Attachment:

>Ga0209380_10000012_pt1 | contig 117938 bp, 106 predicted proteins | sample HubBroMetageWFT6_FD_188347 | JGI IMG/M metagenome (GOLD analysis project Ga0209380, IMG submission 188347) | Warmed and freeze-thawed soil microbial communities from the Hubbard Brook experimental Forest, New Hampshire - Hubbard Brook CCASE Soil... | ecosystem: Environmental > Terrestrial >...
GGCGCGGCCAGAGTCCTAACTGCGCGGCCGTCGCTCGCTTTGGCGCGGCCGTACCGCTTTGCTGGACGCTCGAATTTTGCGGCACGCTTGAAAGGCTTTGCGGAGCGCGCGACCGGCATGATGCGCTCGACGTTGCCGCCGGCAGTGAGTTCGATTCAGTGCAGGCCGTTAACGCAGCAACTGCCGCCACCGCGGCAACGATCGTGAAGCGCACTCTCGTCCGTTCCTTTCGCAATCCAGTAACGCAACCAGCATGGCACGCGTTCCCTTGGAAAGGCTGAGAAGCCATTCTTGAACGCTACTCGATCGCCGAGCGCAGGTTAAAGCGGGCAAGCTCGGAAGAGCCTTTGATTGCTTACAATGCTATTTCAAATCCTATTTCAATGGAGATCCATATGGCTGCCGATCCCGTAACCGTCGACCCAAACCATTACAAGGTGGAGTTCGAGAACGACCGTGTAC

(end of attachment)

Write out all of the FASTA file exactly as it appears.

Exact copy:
>Ga0209380_10000012_pt1 | contig 117938 bp, 106 predicted proteins | sample HubBroMetageWFT6_FD_188347 | JGI IMG/M metagenome (GOLD analysis project Ga0209380, IMG submission 188347) | Warmed and freeze-thawed soil microbial communities from the Hubbard Brook experimental Forest, New Hampshire - Hubbard Brook CCASE Soil... | ecosystem: Environmental > Terrestrial >...
GGCGCGGCCAGAGTCCTAACTGCGCGGCCGTCGCTCGCTTTGGCGCGGCCGTACCGCTTTGCTGGACGCTCGAATTTTGCGGCACGCTTGAAAGGCTTTGCGGAGCGCGCGACCGGCATGATGCGCTCGACGTTGCCGCCGGCAGTGAGTTCGATTCAGTGCAGGCCGTTAACGCAGCAACTGCCGCCACCGCGGCAACGATCGTGAAGCGCACTCTCGTCCGTTCCTTTCGCAATCCAGTAACGCAACCAGCATGGCACGCGTTCCCTTGGAAAGGCTGAGAAGCCATTCTTGAACGCTACTCGATCGCCGAGCGCAGGTTAAAGCGGGCAAGCTCGGAAGAGCCTTTGATTGCTTACAATGCTATTTCAAATCCTATTTCAATGGAGATCCATATGGCTGCCGATCCCGTAACCGTCGACCCAAACCATTACAAGGTGGAGTTCGAGAACGACCGTGTAC